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Discussion Starter #1
Hello everyone, need some advice, here's the story... I had a smaller tank (10G) and decided to go big so I got 55G tank and set it up. I made a newbie mistake (as I am still kinda new to the tropical fish) and used the sand substrate from my smaller tank without rinsing it before transferring it to the new one. So my new tank is slightly cloudy, I take a water sample to my local petsmart and have it tested and the guy there said all the water parameters are perfect except the PH is too high for my fish and I have slight traces of ammonia. Now what he told me to do makes absolutely no sense to me.... He told me NOT to do any partial water changes for at least 8 to 10 weeks and to cut down the feedings. I normally feed 2 times a day enough that they can all eat within a couple of minutes. The pet store guy said to underfeed them and cut it down to once a day and only what they can eat in 30 seconds!!!!! Does this sound right? I have 5 TigerBarbs 4 Angelfish and a rainbow shark, and it usually takes the angels a little longer to eat. Im afraid if I cut it back that much they will either starve or it will stunt their growth cause they are still juvenile. What should I do???????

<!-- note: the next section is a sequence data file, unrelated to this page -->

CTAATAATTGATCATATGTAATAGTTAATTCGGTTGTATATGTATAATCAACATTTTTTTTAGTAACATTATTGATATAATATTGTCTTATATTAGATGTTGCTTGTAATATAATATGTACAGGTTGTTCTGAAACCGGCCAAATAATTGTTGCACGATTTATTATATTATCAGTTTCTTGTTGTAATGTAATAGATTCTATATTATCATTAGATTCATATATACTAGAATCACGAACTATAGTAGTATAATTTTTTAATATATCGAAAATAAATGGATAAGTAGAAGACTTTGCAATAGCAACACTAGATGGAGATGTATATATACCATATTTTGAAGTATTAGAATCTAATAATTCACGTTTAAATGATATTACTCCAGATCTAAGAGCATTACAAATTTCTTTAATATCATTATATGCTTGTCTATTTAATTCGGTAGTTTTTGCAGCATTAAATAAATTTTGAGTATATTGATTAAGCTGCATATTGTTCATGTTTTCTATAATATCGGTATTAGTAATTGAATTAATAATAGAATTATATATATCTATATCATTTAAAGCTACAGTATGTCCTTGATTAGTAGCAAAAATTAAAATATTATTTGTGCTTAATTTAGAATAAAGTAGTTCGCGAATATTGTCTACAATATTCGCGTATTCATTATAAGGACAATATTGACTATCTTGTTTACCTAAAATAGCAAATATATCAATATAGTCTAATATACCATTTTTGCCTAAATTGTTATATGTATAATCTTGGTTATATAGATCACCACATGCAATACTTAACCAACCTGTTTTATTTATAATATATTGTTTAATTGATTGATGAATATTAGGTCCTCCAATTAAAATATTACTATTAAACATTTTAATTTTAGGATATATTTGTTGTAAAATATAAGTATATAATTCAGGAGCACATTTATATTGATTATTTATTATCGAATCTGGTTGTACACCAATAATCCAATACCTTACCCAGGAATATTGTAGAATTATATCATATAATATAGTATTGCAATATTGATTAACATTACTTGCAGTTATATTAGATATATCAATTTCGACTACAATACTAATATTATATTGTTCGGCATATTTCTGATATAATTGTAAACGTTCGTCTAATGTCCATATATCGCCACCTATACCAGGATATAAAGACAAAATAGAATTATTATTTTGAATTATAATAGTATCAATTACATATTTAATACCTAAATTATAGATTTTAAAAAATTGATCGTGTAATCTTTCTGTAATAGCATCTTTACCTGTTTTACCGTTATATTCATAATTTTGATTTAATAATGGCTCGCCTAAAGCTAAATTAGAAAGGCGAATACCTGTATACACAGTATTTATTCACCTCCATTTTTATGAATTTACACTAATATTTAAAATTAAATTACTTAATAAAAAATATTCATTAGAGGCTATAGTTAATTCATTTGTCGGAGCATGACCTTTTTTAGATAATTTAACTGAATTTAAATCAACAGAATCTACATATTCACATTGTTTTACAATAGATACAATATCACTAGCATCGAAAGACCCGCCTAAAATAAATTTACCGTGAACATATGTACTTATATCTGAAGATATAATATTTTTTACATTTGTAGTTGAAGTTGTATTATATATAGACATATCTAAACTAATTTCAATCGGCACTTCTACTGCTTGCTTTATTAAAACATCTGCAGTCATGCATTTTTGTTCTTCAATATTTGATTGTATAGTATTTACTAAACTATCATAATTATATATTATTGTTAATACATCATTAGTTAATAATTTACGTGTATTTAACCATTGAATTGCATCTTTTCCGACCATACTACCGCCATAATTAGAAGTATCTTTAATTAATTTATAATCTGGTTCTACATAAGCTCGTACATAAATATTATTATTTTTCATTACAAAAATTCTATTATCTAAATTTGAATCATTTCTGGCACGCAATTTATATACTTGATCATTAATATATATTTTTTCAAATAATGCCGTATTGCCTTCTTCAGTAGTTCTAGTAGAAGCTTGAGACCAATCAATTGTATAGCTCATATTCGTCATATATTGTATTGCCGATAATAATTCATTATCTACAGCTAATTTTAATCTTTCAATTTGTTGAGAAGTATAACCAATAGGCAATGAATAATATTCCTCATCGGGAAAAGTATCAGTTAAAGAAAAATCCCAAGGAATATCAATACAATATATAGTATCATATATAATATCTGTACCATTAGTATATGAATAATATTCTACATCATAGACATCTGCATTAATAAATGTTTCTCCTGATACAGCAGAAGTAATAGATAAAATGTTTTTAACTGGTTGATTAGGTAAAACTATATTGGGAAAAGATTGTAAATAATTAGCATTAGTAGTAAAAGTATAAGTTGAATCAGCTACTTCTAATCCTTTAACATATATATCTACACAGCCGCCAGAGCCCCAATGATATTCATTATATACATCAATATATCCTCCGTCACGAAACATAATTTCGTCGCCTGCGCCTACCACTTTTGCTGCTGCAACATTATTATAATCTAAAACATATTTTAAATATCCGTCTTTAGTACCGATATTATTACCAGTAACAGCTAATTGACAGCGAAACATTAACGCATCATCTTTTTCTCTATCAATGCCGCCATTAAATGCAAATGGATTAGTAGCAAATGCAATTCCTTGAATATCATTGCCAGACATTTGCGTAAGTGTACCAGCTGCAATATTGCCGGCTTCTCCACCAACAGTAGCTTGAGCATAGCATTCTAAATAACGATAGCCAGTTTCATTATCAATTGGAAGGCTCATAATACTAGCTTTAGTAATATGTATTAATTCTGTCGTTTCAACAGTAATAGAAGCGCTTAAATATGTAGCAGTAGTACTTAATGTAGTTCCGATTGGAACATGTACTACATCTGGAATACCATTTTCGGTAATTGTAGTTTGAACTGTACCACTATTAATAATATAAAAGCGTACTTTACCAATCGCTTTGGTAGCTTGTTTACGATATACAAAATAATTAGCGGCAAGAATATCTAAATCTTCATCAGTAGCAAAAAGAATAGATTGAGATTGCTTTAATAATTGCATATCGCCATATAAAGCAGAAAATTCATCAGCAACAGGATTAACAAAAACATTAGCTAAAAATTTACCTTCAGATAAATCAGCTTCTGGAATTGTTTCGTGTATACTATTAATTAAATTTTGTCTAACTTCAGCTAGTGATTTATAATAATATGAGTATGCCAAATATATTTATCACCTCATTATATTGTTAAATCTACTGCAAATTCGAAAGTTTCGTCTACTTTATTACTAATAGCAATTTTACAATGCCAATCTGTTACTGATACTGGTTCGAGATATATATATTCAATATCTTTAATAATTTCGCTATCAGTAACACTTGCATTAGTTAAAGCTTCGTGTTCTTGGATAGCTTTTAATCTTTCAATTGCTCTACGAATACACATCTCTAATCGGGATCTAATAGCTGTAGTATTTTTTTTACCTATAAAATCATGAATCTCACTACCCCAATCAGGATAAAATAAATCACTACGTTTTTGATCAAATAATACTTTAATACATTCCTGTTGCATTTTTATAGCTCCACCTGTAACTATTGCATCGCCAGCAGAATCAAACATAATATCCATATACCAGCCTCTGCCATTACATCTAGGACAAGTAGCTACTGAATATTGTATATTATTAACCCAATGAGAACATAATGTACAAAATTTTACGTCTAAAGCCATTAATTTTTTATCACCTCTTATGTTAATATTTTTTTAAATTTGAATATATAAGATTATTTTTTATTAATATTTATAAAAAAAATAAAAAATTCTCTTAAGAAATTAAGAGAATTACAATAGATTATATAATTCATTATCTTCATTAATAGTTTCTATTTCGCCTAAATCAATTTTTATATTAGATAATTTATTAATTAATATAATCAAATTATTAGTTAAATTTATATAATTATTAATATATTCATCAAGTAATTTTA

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Changing to a different tank is stressful for fish and you should cut back on feeding until you get your tank stable. Did you transfer your filter and filter media to the big tank? You should invest in a liquid test kit to test your water. Don't add any more fish. I think you should do water changes. How much and how often depends on ammonia. If you have ammonia, change water.
 

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thanks for the advice I do need to get a master test kit I just gotta wait till payday :-(, The fish seem to be fine and are very happy and active. I did not transfer the filter or media cause the new tank came with new and the old ones are way to small for the new tank. Sorry for the size of the pics I haven't quite figured out how to crop the size on here yet....

I also used safe start while setting up the tank, will I need to use again as I do the water changes?
 

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thanks for the advice I do need to get a master test kit I just gotta wait till payday :-(, The fish seem to be fine and are very happy and active. I did not transfer the filter or media cause the new tank came with new and the old ones are way to small for the new tank. Sorry for the size of the pics I haven't quite figured out how to crop the size on here yet....